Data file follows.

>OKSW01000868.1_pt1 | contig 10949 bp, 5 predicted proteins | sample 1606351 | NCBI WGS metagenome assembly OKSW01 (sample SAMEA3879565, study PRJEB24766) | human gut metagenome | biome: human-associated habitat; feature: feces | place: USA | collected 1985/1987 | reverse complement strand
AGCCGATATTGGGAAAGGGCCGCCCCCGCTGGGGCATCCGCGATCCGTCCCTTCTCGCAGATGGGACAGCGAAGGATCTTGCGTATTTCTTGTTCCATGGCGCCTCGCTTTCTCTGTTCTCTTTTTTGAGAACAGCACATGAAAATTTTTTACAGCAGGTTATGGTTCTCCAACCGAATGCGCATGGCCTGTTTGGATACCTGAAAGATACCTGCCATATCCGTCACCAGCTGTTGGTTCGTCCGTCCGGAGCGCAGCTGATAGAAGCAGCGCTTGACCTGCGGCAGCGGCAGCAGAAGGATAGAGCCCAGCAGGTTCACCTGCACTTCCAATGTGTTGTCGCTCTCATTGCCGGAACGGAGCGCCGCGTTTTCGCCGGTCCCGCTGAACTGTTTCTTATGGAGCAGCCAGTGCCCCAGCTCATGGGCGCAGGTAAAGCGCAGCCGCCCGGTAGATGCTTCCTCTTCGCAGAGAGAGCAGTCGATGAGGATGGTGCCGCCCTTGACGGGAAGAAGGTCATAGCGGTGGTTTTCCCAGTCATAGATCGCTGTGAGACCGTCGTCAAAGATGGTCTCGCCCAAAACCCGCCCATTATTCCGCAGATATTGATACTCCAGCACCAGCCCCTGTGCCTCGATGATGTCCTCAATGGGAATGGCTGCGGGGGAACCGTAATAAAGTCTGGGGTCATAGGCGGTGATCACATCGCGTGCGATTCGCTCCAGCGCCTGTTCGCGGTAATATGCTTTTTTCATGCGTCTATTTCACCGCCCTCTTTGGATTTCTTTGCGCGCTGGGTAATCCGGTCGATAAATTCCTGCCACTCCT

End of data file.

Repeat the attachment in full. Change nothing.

>OKSW01000868.1_pt1 | contig 10949 bp, 5 predicted proteins | sample 1606351 | NCBI WGS metagenome assembly OKSW01 (sample SAMEA3879565, study PRJEB24766) | human gut metagenome | biome: human-associated habitat; feature: feces | place: USA | collected 1985/1987 | reverse complement strand
AGCCGATATTGGGAAAGGGCCGCCCCCGCTGGGGCATCCGCGATCCGTCCCTTCTCGCAGATGGGACAGCGAAGGATCTTGCGTATTTCTTGTTCCATGGCGCCTCGCTTTCTCTGTTCTCTTTTTTGAGAACAGCACATGAAAATTTTTTACAGCAGGTTATGGTTCTCCAACCGAATGCGCATGGCCTGTTTGGATACCTGAAAGATACCTGCCATATCCGTCACCAGCTGTTGGTTCGTCCGTCCGGAGCGCAGCTGATAGAAGCAGCGCTTGACCTGCGGCAGCGGCAGCAGAAGGATAGAGCCCAGCAGGTTCACCTGCACTTCCAATGTGTTGTCGCTCTCATTGCCGGAACGGAGCGCCGCGTTTTCGCCGGTCCCGCTGAACTGTTTCTTATGGAGCAGCCAGTGCCCCAGCTCATGGGCGCAGGTAAAGCGCAGCCGCCCGGTAGATGCTTCCTCTTCGCAGAGAGAGCAGTCGATGAGGATGGTGCCGCCCTTGACGGGAAGAAGGTCATAGCGGTGGTTTTCCCAGTCATAGATCGCTGTGAGACCGTCGTCAAAGATGGTCTCGCCCAAAACCCGCCCATTATTCCGCAGATATTGATACTCCAGCACCAGCCCCTGTGCCTCGATGATGTCCTCAATGGGAATGGCTGCGGGGGAACCGTAATAAAGTCTGGGGTCATAGGCGGTGATCACATCGCGTGCGATTCGCTCCAGCGCCTGTTCGCGGTAATATGCTTTTTTCATGCGTCTATTTCACCGCCCTCTTTGGATTTCTTTGCGCGCTGGGTAATCCGGTCGATAAATTCCTGCCACTCCT